06 Sotheby’s reported a rise in fourth-quarter earnings, but an overall drop for 2016.
(via the New York Times)
The publicly traded auction house said earnings in the fourth quarter had risen to $65.5 million, compared with a $11.2 million drop the same quarter a year ago. But 2016 was still a slower year than 2015, with adjusted net income down roughly 30 percent to $99.6 million. President and chief executive officer Tad Smith noted that the most recent auction season had neither big-ticket masterpieces nor a sale of a major private collection, which can swing a single quarter’s results dramatically. But he maintained the auction house was well-positioned to take advantage of a comeback in the art market, and stock market gains and potential pro-growth economic policies in the U.S. as factors that could help drive growth. “Collectors responded enthusiastically to the great collections and works we secured for sale,” he said.
07 A selfie-snapping visitor broke a pumpkin work inside of a Yayoi Kusama Infinity Mirror on view at the Hirshhorn Museum, museumgoers report.
(via the New York Times)
Days after Kusama’s exhibition “Infinity Mirrors” opened to the public, several visitors reported seeing someone trip and fall into a patch of glowing Kusama pumpkins while taking a selfie. Museum staff confirmed that a piece had sustained “minor damage” and that the room was temporarily closed to address the situation. “When the room reopens, it will have increased security and visitor services staff,” a Hirshhorn spokesperson said. The yellow, polka-dotted sculptures are the highlight of the Japanese artist’s newest mirror room, Infinity Mirrored Room — All the Eternal Love I Have for the Pumpkins (2016), one of six rooms on display for the show. The exhibition welcomed visitors again on Tuesday after being rearranged following the removal of the damaged pumpkin, with a replacement already on the way. This is just the latest example of a worldwide selfie smashing phenomenon—last November, for example, a Brazilian tourist knocked over an 18th-century sculpture at a Lisbon museum and severely damaged the work.
08 Artist, curator, and community organizer Ingrid LaFleur plans to run for mayor of Detroit.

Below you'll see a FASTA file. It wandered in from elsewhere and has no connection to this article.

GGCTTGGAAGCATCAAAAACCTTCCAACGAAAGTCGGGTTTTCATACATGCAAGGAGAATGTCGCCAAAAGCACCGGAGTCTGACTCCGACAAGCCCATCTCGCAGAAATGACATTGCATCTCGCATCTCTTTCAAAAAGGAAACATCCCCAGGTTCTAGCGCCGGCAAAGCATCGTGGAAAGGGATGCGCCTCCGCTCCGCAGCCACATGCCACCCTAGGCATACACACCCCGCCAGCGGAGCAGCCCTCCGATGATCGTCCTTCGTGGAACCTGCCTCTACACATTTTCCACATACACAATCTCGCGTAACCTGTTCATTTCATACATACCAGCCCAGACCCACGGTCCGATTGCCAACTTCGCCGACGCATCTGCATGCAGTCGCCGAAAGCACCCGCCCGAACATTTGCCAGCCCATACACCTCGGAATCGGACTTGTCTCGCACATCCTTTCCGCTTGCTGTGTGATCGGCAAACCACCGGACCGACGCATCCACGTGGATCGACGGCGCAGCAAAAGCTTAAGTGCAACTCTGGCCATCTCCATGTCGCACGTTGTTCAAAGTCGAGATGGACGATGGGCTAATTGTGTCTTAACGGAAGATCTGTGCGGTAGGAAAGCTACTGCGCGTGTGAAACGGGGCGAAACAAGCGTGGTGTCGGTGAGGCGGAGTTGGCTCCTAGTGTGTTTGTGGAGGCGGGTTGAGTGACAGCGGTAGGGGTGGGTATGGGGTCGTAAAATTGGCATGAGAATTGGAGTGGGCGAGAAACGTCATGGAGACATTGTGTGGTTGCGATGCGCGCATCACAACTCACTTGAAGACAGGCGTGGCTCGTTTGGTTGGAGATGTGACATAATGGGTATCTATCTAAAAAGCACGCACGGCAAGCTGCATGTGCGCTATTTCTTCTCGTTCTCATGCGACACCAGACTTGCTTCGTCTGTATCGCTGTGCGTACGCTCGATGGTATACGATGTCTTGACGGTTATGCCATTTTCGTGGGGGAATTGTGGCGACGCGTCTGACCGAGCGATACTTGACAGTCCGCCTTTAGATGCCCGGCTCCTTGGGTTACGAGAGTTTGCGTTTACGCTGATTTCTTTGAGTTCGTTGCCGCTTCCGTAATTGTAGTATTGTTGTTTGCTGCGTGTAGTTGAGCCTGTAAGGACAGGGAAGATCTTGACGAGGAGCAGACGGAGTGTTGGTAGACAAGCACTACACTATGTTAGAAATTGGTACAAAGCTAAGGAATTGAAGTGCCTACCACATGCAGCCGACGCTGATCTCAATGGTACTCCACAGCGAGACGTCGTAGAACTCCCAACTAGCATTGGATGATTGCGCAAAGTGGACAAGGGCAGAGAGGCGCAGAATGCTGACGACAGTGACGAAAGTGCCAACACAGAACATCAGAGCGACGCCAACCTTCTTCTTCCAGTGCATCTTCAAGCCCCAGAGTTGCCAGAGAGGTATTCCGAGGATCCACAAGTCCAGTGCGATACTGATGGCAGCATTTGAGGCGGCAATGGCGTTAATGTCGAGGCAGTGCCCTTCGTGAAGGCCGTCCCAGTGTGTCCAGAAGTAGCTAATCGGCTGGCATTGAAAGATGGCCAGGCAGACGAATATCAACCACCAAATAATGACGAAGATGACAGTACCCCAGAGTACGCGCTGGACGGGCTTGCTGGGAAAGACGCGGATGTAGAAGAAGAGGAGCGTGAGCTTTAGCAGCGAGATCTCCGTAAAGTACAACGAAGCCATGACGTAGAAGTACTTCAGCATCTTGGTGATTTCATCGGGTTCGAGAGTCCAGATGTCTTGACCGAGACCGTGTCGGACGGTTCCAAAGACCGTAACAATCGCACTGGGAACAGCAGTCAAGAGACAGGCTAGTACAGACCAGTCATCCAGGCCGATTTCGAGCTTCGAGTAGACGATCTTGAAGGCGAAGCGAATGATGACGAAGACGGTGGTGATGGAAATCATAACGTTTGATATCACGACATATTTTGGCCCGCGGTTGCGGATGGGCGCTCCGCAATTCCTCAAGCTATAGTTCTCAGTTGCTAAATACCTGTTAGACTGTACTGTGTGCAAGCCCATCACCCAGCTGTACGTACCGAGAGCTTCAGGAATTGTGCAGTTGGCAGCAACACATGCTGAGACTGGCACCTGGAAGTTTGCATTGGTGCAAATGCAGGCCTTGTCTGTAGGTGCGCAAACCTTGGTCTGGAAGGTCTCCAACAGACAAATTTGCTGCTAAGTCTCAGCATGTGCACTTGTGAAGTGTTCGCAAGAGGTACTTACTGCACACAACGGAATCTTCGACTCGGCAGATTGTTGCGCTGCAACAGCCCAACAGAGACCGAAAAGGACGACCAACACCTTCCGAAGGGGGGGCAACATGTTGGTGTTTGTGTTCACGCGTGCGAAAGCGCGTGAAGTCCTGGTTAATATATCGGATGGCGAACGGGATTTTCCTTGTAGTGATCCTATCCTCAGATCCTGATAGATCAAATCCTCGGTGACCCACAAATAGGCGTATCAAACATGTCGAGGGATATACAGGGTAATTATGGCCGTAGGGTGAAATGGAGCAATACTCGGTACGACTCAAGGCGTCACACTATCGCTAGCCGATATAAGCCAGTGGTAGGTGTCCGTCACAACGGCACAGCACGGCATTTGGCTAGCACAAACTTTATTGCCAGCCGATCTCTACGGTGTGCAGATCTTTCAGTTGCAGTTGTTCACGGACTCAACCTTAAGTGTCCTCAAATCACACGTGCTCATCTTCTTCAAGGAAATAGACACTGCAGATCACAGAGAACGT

LaFleur announced her candidacy this Tuesday, in the midst of a party held at the headquarters of art collective O.N.E. Mile. She must gather 500 signatures to enter the primary, where she would join four other candidates, including current mayor Mike Duggan. Noting that her “experiences as a creative” influenced her decision to run, in her speech Tuesday LaFleur urged Detroiters to “come together and ensure that our city is not simply known as an arts leader, but a leader in innovation, education, and creativity in every field.” LaFleur grew up in Detroit and later moved to New York, where she attended NYU and worked at a series of museums and galleries; she returned to her hometown in 2010. Her artistic resume includes establishing a residency in collaboration with the Andy Warhol Museum and spearheading AFROTOPIA, a Detroit-based project that organizes workshops and exhibitions dealing with social issues.
09 The online auction house Auctionata has closed after failing to find an investor.
(via artnet News)
The company, known in full as Auctionata Paddle8 AG, filed for insolvency in January. It continued to seek funding to remain operational, but no such financing was forthcoming, artnet News reported Tuesday. The company will “cease its German operations under the Auctionata brand,” according to a statement. Subsidiary companies Paddle8 and ValueMyStuff have been sold and thus will continue to operate independently of Auctionata, the statement added. As of Tuesday, Auctionata had an ongoing sale of wine, men’s watches, and other accessories viewable on its site. Of the approximately 170 employees, 30 to 40 will stay on staff to wind down operations. The company had planned a public offering, but ran into trouble in 2016 amidst findings by an outside auditor of trade violations.
10 An Argentinian curator was denied entry at the U.S. border after a trip to Buenos Aires, despite residing legally in the country for the past decade.
Juan Garcia Mosqueda called the experience “dehumanizing and degrading” in a public letter detailing the events of Friday, Feb. 24th. Mosqueda, who helms Chelsea-based design gallery Chamber NYC, describes a “thirty-six hour nightmare” that included him being denied legal counsel at the border by police. After questioning and allegedly threatening Mosqueda with a five-year entry ban, U.S. border agents put him on a flight back to Argentina. “Although I am not an American citizen, Chamber is an American product that I hope adds to the cultural landscape of the country,” he wrote. It remains unclear why, exactly, Mosqueda was barred from returning to the country—an aspect of the ordeal that is not elaborated upon in the letter. As a result, Mosqueda was unable to attend the Thursday opening of Chamber’s most recent show.
Cover image: Photo by Min Liu, via Flickr.